Trump's tariffs: What you need to know about a trade war

A sawyer uses a giant magnet to move a cut of machine grade steel at the Pacific Machinery & Tool Steel Company on March 6, 2018 in Portland, Oregon.
A sawyer uses a giant magnet to move a cut of machine grade steel at the Pacific Machinery & Tool Steel Company on March 6, 2018 in Portland, Oregon.PHOTO: GETTY IMAGES NORTH AMERICA

"When we're behind every single country, trade wars aren't so bad." United States President Donald Trump issued this threat when he said that wanted to rebalance poor trading conditions with other nations.

He has threatened reciprocal taxes "so that we will charge the same things as they charge us".

Many now fear a trade war involving the key trading partners of the US - Canada, China, Mexico and the European Union (EU) - if Mr Trump carries out his promise.

Here's a closer look at the issue.


A trade war is triggered when one country makes it more difficult for another country to sell its goods through trade barriers such as by imposing higher tariffs or quotas and the latter retaliates in a tit-for-tat move.


Tariffs are taxes or duties placed by a government on certain classes of imported goods.

They are typically imposed on imports and very rarely on exports.

By doing so, a government has another income stream but foreign products become more expensive compared with similar domestically produced ones.

Since foreign goods become more costly, consumers, are likely to turn to domestic products and jobs are saved in the process. In many cases though, it backfires.


- Most favoured nation (MFN) tariffs are rates members of the World Trade Organisation (WTO) promise trade partners who are fellow WTO members unless there is a preferential trade agreement.

- A preferential tariff falls below the MFN rate in preferential trade agreements.

- A bound tariff is a commitment made by an individual WTO member and it is the highest MFN tariff level for a particular commodity line.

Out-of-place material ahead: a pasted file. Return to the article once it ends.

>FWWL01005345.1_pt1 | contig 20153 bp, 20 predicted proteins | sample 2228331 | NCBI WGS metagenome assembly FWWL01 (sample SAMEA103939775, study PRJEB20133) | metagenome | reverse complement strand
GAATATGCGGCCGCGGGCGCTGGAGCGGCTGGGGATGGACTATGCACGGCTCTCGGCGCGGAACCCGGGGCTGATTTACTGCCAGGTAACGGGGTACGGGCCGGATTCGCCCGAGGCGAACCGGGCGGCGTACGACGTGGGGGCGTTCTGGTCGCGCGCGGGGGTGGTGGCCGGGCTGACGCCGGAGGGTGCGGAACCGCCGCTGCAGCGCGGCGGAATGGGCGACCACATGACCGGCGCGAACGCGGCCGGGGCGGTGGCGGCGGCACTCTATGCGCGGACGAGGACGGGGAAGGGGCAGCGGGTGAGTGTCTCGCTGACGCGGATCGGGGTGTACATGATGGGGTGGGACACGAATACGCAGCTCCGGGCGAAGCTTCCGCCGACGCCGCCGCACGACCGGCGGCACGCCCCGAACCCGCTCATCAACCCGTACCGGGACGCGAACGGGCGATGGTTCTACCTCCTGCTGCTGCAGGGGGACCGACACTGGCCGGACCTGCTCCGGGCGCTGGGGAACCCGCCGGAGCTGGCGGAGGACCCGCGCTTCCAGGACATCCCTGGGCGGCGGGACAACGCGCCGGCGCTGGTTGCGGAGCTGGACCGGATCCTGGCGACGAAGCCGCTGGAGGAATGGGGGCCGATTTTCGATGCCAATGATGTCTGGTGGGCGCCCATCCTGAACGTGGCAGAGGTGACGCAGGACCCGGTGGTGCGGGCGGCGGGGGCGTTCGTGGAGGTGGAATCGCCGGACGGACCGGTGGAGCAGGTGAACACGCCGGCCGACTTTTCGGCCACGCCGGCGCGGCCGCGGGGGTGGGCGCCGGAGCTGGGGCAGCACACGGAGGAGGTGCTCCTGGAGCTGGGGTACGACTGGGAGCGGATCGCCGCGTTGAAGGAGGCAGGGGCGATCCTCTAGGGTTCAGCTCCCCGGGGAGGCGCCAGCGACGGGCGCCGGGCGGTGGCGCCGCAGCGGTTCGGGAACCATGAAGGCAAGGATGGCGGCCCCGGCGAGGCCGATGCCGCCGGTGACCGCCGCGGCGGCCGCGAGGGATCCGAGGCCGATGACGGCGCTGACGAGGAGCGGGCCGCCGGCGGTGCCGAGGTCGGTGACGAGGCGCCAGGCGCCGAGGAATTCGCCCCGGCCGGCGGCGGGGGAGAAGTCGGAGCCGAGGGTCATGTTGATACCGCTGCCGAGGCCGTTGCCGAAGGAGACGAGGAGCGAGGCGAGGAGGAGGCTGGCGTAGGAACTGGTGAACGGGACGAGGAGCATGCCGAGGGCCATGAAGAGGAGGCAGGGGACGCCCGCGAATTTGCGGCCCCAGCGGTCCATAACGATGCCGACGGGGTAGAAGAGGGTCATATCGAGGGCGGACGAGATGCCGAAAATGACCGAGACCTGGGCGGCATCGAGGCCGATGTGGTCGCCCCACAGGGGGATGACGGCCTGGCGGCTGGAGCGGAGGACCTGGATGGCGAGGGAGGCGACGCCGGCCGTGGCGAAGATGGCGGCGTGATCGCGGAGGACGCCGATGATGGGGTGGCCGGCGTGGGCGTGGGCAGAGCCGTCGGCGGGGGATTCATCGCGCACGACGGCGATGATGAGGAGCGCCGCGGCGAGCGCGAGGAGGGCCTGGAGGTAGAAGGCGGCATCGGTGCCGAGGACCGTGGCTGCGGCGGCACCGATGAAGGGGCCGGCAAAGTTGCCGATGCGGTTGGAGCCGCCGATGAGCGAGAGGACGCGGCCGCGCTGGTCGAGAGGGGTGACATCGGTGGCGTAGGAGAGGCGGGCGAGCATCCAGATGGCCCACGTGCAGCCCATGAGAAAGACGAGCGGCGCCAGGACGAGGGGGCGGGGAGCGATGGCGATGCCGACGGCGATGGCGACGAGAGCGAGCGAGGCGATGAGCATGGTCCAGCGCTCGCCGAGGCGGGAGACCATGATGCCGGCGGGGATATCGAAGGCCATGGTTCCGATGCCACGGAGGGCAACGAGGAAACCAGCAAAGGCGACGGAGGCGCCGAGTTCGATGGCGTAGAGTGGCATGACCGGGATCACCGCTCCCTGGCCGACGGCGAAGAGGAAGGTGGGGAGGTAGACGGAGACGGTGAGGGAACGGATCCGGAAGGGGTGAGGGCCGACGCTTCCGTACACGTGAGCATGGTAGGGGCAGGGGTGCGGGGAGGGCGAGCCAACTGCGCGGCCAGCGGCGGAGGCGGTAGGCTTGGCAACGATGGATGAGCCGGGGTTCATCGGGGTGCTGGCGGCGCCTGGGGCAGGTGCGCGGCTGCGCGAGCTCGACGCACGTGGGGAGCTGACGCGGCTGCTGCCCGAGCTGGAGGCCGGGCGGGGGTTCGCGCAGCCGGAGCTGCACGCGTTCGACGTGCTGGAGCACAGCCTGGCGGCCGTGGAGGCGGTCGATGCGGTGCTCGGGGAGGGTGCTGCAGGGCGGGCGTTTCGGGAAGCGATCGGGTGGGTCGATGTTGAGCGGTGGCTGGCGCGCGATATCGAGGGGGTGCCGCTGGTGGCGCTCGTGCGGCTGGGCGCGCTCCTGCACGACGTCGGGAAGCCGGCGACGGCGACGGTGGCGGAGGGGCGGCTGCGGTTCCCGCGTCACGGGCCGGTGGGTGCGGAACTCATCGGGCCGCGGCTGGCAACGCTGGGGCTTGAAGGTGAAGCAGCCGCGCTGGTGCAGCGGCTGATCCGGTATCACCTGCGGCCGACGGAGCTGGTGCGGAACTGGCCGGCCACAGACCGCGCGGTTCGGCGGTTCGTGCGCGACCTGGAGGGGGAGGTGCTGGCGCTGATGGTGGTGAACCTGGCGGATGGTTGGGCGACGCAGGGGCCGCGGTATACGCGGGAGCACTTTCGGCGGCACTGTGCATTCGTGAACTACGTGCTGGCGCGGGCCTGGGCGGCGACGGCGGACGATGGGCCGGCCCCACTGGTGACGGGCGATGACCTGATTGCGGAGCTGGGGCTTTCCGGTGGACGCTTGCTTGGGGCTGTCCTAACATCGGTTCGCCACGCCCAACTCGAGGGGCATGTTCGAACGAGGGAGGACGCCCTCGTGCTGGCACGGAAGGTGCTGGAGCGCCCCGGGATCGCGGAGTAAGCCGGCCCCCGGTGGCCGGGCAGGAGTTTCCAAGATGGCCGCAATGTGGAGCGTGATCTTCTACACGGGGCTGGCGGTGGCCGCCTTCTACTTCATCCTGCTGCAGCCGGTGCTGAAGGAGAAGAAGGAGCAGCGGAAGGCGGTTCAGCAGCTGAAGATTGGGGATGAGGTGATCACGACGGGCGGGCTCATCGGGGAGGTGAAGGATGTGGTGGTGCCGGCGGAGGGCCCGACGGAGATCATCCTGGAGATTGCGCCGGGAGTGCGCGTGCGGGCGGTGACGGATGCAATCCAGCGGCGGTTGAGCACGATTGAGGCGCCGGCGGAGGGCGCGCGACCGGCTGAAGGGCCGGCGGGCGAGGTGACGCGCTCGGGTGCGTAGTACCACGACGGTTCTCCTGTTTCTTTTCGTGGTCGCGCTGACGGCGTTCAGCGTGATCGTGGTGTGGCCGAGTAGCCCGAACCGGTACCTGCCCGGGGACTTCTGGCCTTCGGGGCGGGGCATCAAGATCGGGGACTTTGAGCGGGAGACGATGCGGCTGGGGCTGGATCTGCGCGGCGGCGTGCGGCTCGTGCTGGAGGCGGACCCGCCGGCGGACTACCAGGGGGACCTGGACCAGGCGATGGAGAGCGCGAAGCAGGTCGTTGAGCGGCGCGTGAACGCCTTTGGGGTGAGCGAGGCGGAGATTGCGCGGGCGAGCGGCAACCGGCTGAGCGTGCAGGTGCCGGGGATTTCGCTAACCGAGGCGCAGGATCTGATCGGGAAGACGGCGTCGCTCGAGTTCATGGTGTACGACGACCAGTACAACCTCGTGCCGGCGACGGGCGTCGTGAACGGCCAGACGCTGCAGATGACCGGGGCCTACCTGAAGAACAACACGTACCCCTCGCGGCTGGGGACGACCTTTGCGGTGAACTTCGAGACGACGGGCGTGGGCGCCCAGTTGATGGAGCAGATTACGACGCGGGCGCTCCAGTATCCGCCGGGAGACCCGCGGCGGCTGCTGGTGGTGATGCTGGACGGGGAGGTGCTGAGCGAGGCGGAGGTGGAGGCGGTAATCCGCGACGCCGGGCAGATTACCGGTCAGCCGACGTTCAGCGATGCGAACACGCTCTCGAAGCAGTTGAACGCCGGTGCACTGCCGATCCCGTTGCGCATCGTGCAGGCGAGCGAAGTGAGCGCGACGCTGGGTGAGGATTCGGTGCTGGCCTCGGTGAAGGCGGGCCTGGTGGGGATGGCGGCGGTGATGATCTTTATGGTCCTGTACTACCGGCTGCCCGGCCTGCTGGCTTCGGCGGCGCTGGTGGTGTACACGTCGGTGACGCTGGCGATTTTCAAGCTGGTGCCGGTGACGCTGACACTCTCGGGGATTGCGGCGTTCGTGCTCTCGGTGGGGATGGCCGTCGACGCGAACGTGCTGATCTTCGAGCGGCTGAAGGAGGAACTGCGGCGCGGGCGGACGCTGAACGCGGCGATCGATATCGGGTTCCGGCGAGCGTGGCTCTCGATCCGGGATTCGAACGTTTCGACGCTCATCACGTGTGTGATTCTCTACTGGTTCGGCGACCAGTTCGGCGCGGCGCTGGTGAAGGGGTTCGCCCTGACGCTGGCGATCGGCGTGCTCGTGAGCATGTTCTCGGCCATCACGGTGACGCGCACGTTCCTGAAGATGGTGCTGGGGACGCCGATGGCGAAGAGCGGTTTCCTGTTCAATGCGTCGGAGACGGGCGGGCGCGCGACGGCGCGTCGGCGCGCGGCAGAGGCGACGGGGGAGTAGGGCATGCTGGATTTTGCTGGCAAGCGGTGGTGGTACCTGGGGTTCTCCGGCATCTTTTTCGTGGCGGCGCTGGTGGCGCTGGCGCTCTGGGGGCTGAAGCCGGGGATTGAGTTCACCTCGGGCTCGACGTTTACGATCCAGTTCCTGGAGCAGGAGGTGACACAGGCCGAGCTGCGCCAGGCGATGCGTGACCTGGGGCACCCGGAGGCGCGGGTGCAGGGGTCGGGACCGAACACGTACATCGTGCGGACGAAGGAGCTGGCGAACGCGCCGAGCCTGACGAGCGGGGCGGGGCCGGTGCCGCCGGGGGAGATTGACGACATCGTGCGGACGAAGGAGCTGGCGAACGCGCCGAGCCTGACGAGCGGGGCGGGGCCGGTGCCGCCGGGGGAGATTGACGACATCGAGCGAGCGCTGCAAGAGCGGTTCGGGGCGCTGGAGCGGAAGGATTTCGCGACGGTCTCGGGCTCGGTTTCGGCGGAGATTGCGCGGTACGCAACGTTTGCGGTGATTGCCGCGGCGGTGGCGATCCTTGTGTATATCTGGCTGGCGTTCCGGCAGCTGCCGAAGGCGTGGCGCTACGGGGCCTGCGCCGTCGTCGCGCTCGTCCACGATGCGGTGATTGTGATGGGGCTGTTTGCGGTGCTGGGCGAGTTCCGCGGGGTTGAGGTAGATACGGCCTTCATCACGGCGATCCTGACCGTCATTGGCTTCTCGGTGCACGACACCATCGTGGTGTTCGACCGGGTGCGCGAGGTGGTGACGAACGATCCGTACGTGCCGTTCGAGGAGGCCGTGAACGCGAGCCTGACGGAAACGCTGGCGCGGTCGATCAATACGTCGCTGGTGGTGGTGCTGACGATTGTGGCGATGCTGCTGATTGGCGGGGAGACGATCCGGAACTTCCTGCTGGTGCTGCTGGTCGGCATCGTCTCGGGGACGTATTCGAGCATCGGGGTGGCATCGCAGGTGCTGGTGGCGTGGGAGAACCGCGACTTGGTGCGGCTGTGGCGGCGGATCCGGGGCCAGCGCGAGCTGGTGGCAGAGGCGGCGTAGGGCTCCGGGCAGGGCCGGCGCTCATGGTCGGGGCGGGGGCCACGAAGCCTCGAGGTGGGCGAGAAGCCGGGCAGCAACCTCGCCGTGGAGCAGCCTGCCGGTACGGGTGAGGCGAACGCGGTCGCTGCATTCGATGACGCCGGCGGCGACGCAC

- An applied tariff, in practice, is typically less than or equal to the bound tariff for any particular product.



On March 2, a day after he said he would sign the order imposing tariffs on imports of steel and aluminium, Mr Trump tweeted that the US will be starting to apply reciprocal taxes on its trading partners because it's not fair and "there's no choice".

Based on data from the WTO, China, Mexico and the EU have higher tariffs for items like cars and apparels. If Mr Trump's threat goes through, their exports to the US for similar items will be hit hard.


Tariffs are a double-edged sword. The move to impose onerous tariffs on a foreign product benefits local manufacturers of a similar product as it means less competition at home. But it spells bad news for other local businesses that rely on the foreign product.


For example, Mr Trump intends to impose a 25 per cent tariff on steel and 10 per cent on alumnium and this will help American steel and aluminium manufacturers, but it raises the costs of doing business for those relying on steel such as automakers, appliance manufacturers and construction companies. Domestic supply alone will not be able to meet rising domestic demand, so these businesses still need to rely on foreign suppliers.

Companies facing higher costs of operation may ultimately pass the cost to consumers who are at the end of the food chain.


Expect more friction to come this year with US decisions on investigations into alloy aluminium and technology transfers.

On August 18, 2017, the US Trade Representative initiated an investigation into whether China's laws, policies or practices may harm American intellectual property rights, innovation or technology development.

The decision is expected before the mid-August 2018 deadline.

In November 2017, the US Commerce Departmentbegan looking into the imports of alloy aluminium sheet from China, the the first self-initiated investigation in over 25 years. A decision on this issue has not been made.